Our backyard bees get a make-over

Morning, March 21: Snow and ice on the ground. Wintered hives are in two deeps.

First the good news:  They survived.  Then, the reality: Kinda weak.

For the past few days, it’s been mild (15C, or 50F), so my 16-year-old and I did a complete backyard bees make-over. Mind you, looks aren’t everything, but this was a more serious make-over than I get when I drag a brush through my morning hair and teeth. The two-storey wintered hives are now singles, brood repositioned, bottoms emptied of dead bees, frame-feeders filled, pollen supplement smeared over top bars, frame-rests scraped, and honey-frames relocated.

Following, I show how we worked the over-wintered hives, step-by-step. We opened our two hives in turn, completely finishing one before moving on to the next hive.

1) We gently puffed (just a little) smoke into the upper entrances. I wintered in double-deep Langstroths. Hive bodies are polystyrene with R6 insulation (compared to R 0.75 for 3/4-inch wood). There was no exterior insulation, so we didn’t need to unwrap winter insulation material – a task I never liked when I ran my commercial honey farms.

2) The bees wintered with smaller populations than I’d like. All the bees in both hives were in their upper boxes. Daniel removed the hive lid, placing it upside-down, on the ground, near the hive. The lids had bees in them. Those bees stayed on their upside-down lid through the entire process. The upper box (which had the bees, queen, and brood) was placed catty-corner on the inverted lid. This way, no bees were hurt and we could get into the bottom box to examine it. It’s hard to see, but the box on the right is the second chamber, sitting at an angle atop the inverted lid on the ground.

3) We took every frame out of the bottom chamber, separating honey frames from empty ones, leaning the frames against my nearby wooden bench/seat. We scraped a few handfuls of dead bees and debris off the bottom board, making it nice and clean. Don’t panic if it looks like there are a huge number of dead bees (photo, left). Unless, of course, the whole colony is dead. Then, panic is justified. In our case, those dead bees represent natural death over five months and the colonies were actually OK. It looks worse than it is. If you see signs of dysentery (we didn’t), then you need to consider fixing something. After cleaning up the bottom, we placed a frame feeder into the totally empty bottom box which sat atop the nicely cleaned bottom board. I used my hive tool to scrape propolis and wax from the frame rests before putting the feeder into the chamber.

4) The bees and brood were in the upper box, still perched nearby on the inverted cover. Starting from the end frame farthest from the main cluster, Daniel removed that frame. Since it was empty, we set it aside. If it had had some honey, it would have gone into the empty box sitting on the clean bottom board. In this way, we transferred the frames of brood, as well, looking very quickly for any sign of sick brood. (Luckily, there wasn’t any.) In the end, the top box was emptied of all frames, the lower box received all the brood and some frames of honey. By the way, in transferring the brood, we were careful to keep the combs in the same order as they had been, not disturbing the cluster shape. It is still March and the weather is unstable here. We didn’t want to risk splitting the brood nest.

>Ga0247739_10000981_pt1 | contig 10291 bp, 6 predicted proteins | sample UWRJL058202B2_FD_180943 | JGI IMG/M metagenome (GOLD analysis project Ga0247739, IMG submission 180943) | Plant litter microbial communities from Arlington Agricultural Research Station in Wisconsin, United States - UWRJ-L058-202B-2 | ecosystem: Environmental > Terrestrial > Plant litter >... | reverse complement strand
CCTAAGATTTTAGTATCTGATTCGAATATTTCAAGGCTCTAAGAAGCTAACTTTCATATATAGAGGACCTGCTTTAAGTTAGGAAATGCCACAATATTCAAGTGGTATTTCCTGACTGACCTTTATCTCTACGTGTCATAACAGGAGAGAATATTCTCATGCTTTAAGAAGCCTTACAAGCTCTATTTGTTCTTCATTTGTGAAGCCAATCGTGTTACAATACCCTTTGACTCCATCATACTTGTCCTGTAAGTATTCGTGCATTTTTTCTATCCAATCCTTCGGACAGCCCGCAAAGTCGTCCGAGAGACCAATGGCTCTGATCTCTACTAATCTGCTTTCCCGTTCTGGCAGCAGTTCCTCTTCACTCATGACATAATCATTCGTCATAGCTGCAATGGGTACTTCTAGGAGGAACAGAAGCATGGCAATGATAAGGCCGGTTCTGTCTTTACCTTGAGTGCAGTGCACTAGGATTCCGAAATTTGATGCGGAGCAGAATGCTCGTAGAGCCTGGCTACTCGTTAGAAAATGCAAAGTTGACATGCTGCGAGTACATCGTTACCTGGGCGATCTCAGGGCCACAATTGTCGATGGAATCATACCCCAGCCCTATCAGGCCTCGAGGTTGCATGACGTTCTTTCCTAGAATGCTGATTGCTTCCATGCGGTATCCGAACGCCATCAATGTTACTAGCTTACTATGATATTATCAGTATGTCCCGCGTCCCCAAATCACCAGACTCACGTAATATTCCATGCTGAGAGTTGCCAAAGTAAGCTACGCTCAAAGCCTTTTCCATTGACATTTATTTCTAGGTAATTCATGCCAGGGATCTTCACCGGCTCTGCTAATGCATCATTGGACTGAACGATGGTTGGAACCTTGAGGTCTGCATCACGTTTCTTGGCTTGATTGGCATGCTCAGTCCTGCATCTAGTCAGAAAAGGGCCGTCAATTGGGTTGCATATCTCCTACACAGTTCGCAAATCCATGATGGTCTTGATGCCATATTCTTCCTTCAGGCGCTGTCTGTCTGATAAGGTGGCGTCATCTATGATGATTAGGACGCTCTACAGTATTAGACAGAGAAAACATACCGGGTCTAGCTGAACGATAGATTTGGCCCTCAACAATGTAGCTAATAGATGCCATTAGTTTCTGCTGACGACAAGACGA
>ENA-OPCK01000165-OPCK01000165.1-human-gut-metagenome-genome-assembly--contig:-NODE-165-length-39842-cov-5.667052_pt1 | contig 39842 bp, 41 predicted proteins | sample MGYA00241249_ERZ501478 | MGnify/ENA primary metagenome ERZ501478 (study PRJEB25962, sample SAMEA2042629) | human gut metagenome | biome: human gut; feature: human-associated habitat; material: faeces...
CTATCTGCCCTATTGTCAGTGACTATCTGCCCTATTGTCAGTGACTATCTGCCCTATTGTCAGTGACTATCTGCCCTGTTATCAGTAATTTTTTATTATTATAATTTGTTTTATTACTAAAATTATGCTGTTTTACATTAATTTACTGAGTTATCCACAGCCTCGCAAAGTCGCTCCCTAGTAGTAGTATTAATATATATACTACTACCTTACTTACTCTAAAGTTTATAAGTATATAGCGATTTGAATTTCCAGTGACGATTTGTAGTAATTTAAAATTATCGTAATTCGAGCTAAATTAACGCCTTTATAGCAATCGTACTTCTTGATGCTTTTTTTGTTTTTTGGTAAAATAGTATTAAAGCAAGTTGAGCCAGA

5) We filled the division-board (frame) feeder with syrup that I’d made in the morning from 8 litres of water (which weighs 8 kilograms) and 8 kilos of sugar. By the way, you can use organic sugar, which Costco sells for three-times the price of regular sugar. This is a steep premium, but if you feed ten kilograms (25 lbs) in the spring, it will cost about $20 more than feeding non-organic. I’m just mentioning this because one of the local organic certifiers allows organic sugar to supplement the bees. We also placed a splotch of pollen supplement above the brood nest on the top bars. Again, if you’d like to go organic, you can trap a little pollen and blend it with organic sugar (or some of your own honey from disease-free colonies), along with organic whey and a bit of organic water.

6) We closed the lid on the (now) single-story hive, quickly placed all the extra (mostly empty) combs into the empty deep rim, and Daniel-the-sixteen-year-old hustled everything to the garage where it will wait a few weeks before being placed back on the singles to make them doubles again.

So, both of our backyard colonies survived. One is just fine – it even had sealed brood spanning three frames. The other is really weak – maybe a pound of bees and just a single patch of brood. I’ve ordered a new package which I’ll install over screens above the weak hive, then eventually combine the weak colony and the package. Maybe I’ll have a two-queen colony for a few weeks in the spring, we’ll see.

So, the hives were inspected for disease, cleaned of dead bees and wax bits, fed protein and carbs, and made cozy in singles. The latter step may seem unnecessary, but consolidating the bees in one box when they don’t need two at this time of year (at least here in Calgary) conserves heat and increases the colony’s defences. Some beekeepers will say that small colonies of bees are “less demoralized” than they’d be in a big, hollow, 2-storey hive. That’s bestowing a bit of an anthropomorphic spirit upon the bees, but there might be some truth to it.